- Active Stability Systems: The Civic is equipped with a number of stability systems, including anti-lock brakes, electronic brake distribution, brake assist and traction control, which will keep the vehicle from skidding or sliding on slick roads.
- Collision Mitigation Braking System: Honda equips its new Civics with the Collision Mitigation Braking System (CMBS), which will automatically apply brake pressure when the car senses an unavoidable collision.
- Road Departure Mitigation System: This system will automatically adjust the vehicle’s steering and braking if the driver changes lanes without signaling.
Cheapest car insurance companies for Honda Civics
To give you a better sense of what you might pay for Honda Civic car insurance, we provided a comparison of average insurance rates from some of the best car insurance companies that also hold a significant portion of the market share. As you see, these companies charge slightly different amounts for Honda Civic insurance.
Average annual premium for full coverage by model
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Other car insurance coverage for a Honda Civic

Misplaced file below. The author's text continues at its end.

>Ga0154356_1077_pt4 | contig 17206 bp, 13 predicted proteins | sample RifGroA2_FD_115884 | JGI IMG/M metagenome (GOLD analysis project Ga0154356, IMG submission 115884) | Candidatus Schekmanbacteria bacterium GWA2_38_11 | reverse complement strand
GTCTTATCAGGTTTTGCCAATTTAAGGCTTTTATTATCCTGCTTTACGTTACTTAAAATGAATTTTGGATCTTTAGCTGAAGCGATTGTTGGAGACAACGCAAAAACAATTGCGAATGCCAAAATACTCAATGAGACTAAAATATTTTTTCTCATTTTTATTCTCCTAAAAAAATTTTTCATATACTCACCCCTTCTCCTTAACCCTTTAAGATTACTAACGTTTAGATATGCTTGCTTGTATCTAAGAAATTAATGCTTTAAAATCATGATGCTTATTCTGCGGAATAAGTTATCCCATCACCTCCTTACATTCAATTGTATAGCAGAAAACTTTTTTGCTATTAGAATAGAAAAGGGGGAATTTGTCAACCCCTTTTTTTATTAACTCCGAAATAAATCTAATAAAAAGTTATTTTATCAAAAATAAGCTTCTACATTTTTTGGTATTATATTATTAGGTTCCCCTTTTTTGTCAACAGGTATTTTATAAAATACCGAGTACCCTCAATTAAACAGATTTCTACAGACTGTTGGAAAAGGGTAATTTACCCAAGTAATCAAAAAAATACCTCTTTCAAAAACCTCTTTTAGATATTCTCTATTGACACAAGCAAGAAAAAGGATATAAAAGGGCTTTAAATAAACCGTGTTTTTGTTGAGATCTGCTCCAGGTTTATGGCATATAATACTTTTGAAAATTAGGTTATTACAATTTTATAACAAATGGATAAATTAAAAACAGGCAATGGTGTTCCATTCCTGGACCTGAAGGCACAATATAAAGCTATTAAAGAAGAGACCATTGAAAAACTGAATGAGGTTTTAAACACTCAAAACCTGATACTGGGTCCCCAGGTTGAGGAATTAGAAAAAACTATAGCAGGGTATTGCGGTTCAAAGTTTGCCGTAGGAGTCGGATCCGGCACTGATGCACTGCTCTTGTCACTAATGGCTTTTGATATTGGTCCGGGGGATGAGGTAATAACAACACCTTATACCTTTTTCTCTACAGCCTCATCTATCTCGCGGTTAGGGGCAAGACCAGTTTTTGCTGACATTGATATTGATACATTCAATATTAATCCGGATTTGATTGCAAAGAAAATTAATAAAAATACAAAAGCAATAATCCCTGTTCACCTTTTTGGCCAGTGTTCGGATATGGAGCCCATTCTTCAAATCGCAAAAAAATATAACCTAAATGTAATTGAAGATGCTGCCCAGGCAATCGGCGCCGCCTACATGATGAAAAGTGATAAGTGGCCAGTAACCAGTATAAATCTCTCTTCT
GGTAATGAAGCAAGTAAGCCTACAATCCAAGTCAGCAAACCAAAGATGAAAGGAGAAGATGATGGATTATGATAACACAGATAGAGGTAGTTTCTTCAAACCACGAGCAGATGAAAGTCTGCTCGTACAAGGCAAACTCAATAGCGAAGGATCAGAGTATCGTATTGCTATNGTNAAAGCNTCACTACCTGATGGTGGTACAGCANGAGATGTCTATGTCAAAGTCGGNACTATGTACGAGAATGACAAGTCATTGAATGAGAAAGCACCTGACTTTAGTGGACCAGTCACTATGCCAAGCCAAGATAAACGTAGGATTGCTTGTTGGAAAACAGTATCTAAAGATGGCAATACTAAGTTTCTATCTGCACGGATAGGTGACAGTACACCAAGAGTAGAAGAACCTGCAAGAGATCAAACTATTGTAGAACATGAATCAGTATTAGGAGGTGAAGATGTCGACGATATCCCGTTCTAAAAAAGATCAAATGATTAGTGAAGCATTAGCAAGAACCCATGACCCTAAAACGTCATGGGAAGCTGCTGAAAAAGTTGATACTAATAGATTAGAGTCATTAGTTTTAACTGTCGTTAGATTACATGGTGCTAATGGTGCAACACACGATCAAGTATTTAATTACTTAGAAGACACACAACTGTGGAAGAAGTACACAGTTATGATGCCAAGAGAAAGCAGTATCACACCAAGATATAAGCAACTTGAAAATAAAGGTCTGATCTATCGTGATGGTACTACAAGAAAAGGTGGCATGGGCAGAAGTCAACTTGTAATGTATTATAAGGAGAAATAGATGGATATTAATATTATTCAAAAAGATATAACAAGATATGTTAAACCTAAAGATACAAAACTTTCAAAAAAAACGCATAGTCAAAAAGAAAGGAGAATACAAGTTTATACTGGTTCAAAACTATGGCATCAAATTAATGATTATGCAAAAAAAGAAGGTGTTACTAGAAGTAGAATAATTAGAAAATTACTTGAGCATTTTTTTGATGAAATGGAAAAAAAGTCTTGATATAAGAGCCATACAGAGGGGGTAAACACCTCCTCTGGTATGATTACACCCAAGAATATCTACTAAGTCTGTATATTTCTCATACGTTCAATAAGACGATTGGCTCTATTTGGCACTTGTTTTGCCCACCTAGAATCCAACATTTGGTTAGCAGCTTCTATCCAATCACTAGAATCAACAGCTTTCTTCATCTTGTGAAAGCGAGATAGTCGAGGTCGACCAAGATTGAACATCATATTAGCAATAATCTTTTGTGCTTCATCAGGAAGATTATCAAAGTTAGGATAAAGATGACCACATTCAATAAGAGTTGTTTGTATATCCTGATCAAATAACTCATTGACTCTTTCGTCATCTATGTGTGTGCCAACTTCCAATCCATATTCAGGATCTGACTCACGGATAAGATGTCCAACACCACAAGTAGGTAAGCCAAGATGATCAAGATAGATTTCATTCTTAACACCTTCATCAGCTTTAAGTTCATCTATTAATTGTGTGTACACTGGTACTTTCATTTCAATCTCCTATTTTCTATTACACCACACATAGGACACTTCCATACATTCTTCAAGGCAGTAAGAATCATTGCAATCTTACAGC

In most states, drivers are required to carry at least a minimum coverage insurance policy. Additionally, all standard auto policies offer coverage options like bodily injury and property damage liability as well as comprehensive and collision insurance. However, if an insurance company you are considering has these unique coverage options, they could be beneficial for Honda Civic owners:
- Accident forgiveness: Although not offered by every company, this coverage could be one to consider if available. Each company may have its own guidelines for this coverage, but in general, your first at-fault accident would not increase your car insurance policy.